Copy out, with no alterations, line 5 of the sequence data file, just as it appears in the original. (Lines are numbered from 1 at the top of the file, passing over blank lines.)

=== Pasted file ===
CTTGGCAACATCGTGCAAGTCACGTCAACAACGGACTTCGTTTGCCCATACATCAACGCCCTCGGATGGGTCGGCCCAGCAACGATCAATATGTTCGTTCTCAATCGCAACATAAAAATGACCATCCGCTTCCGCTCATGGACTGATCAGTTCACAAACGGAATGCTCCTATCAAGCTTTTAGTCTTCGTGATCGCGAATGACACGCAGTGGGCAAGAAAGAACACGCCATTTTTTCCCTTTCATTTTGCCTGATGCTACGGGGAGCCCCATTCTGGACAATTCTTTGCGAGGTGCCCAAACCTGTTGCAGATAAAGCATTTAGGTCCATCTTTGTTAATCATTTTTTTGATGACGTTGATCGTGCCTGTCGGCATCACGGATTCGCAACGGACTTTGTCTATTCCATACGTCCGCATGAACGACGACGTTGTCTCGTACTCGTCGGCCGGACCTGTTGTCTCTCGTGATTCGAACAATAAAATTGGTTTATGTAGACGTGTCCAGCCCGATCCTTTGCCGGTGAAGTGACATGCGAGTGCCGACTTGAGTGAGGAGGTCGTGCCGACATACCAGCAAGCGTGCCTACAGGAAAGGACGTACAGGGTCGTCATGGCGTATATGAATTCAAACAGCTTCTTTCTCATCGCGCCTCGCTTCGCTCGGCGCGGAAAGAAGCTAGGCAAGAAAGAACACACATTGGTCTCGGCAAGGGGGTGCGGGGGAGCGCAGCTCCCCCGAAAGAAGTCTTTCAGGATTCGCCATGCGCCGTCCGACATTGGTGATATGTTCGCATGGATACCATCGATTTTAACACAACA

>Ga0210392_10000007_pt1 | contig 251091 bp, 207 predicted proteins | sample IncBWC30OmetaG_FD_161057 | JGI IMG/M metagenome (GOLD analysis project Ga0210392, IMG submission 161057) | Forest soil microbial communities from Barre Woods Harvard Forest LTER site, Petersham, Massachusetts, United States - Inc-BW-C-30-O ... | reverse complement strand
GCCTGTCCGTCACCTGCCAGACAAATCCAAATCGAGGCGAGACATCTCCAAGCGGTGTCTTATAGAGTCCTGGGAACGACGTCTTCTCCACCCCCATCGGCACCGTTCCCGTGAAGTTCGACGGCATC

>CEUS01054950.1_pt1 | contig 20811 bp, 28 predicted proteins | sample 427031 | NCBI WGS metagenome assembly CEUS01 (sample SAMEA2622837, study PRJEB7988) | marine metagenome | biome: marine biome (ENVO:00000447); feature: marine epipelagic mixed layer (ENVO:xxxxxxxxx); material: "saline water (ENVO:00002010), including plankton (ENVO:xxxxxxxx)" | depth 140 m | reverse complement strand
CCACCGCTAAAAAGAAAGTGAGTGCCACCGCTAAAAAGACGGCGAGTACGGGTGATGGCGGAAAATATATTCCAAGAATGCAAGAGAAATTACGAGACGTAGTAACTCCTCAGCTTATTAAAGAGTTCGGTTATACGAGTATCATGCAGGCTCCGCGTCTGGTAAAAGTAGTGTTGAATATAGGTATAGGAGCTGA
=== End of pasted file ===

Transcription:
CCACCGCTAAAAAGAAAGTGAGTGCCACCGCTAAAAAGACGGCGAGTACGGGTGATGGCGGAAAATATATTCCAAGAATGCAAGAGAAATTACGAGACGTAGTAACTCCTCAGCTTATTAAAGAGTTCGGTTATACGAGTATCATGCAGGCTCCGCGTCTGGTAAAAGTAGTGTTGAATATAGGTATAGGAGCTGA